[OPINION] Points-based visas threaten to undermine family immigration progress

by Johanna Puno Hester

It is sick to me that our current president and administration continue to target and threaten immigrants in this country when I know that it is us immigrant workers who are caring and fighting for the most vulnerable Americans. It was my father who taught me the values of taking care of family and standing in solidarity with all workers.

The author, Johanna Puno Hester

My father left the Philippines for the United States when I was barely two years old. I was so young but that was the norm. Because of imperialism by other countries like the U.S., overseas remittances account for 12% of the Philippines’ GDP. Many families like mine are only able to get ahead if we send a family member to work overseas. While it is the norm, it is never an easy decision. My father always looked for ways to reunite our family.

Luckily for us, the U.S. offers family-based visas that allowed him to sponsor me to join him. This was great news, but because of the long visa backlogs, I was not successfully sponsored until I was 15 years old. I then had to wait until I turned 21 before I could sponsor my mother to join us. These were tough years for us, but we tried our hardest to remain in touch with each other.

I grew up listening to stories of my father organizing with his coworkers at the hotel he worked at. He was active in his union and knew that whether immigrant or not, workers must stand in solidarity for collective power. It was always clear to me that I needed to stand side by side with immigrants and workers like me.

I am so grateful for these teachings because some of the most power I have felt has been through the union organizing that I do now with care providers like home care and childcare workers in California. These workers are primarily women and people of color, caring for low-income children, seniors and people with disabilities. They care for the most vulnerable in our communities, a job that has become even more difficult and important under a pandemic, and yet they are still left out of federal labor protections.

Chillingly, for the many who are immigrants and looking to reunite with their family especially in difficult times like these, they face opposition from the president and the administration.

Instead of a family-based immigration system, they are calling for a points-based visa system, which would prioritize applicants with “desirable” and “deserving” characteristics.

We know that the moment we get into the business of classifying people as desirable and undesirable, deserving and undeserving – we are putting poor people, queer and trans people, disabled people, Black and Indigenous people, people of color and women at war with white supremacy and the patriarchy.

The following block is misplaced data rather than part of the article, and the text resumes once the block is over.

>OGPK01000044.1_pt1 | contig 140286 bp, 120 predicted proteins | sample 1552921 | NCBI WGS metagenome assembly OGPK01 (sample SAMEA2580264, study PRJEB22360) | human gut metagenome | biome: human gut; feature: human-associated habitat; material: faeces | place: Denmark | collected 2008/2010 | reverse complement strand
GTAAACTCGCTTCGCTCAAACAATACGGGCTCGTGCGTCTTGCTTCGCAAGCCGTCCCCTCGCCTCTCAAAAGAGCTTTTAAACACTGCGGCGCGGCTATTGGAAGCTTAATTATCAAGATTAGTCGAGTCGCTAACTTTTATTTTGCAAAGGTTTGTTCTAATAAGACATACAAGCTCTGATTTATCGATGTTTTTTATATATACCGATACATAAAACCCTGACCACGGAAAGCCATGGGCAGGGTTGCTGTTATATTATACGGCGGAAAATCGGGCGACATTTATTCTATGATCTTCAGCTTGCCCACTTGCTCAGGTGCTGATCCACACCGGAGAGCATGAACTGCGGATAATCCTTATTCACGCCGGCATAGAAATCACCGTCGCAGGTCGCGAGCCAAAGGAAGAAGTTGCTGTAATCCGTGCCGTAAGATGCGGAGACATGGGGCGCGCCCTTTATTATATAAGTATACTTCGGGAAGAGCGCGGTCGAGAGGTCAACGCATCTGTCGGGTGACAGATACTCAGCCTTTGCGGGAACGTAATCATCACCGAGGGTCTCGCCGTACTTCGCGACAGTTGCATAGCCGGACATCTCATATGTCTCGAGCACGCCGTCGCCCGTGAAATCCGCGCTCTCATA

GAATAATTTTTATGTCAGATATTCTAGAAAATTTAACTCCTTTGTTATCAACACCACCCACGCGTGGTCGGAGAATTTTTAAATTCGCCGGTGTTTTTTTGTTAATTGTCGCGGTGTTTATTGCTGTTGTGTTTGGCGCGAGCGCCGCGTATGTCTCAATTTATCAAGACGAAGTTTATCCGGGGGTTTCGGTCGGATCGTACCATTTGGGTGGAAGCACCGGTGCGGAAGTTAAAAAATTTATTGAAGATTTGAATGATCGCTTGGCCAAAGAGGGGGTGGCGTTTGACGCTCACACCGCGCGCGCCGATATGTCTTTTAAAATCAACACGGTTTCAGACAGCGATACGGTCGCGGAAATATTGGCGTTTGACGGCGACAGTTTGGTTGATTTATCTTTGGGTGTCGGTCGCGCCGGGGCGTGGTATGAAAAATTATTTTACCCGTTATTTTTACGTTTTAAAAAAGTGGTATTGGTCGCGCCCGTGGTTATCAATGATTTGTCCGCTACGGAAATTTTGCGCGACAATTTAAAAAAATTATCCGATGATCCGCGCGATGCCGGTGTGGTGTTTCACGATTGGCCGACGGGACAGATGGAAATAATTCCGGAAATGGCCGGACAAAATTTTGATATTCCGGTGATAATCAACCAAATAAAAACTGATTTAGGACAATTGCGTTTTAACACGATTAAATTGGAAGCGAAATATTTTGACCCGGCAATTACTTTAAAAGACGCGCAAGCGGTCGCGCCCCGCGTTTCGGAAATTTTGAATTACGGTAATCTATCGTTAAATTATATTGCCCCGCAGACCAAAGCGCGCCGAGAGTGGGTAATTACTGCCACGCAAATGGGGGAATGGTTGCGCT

A points-based visa system would discriminate against poor and working-class families and decimate opportunities for immigrants in the U.S. to reunite with their families.

These are the same poor and working immigrants who are America’s essential workers.

We need to not only defend, but strengthen the family-based immigration system. I am by far not the only immigrant who spent formative years separated from my family.

According to an annual report on family-sponsored visa applicants released by the U.S. Department of State in 2018, 1,519,719 immigrants from Asia are waiting in the backlog to obtain a family-visa. Immigrant visa applicants born in the Philippines must wait up to 23 years depending on their visa category.

As Asian Americans, we see through the efforts to divide us. The majority of immigrants arrive through family visas; for Asian immigrants, family-based immigration is the most common pathway to the United States.

This is not a game, and our lives must not be subjected to metrics and “points” whose only effort is to divide and exclude us. We are already experiencing so much trauma under the pandemic. We cannot support family separation.

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Johanna Puno Hester is Assistant Executive Director of UDW/AFSCME Local 3930, a union of more than 118,000 in-home care providers and 15,000 family child care providers throughout California. She is a former president and current National Executive Board Member of the Asian Pacific American Labor Alliance, AFL-CIO.

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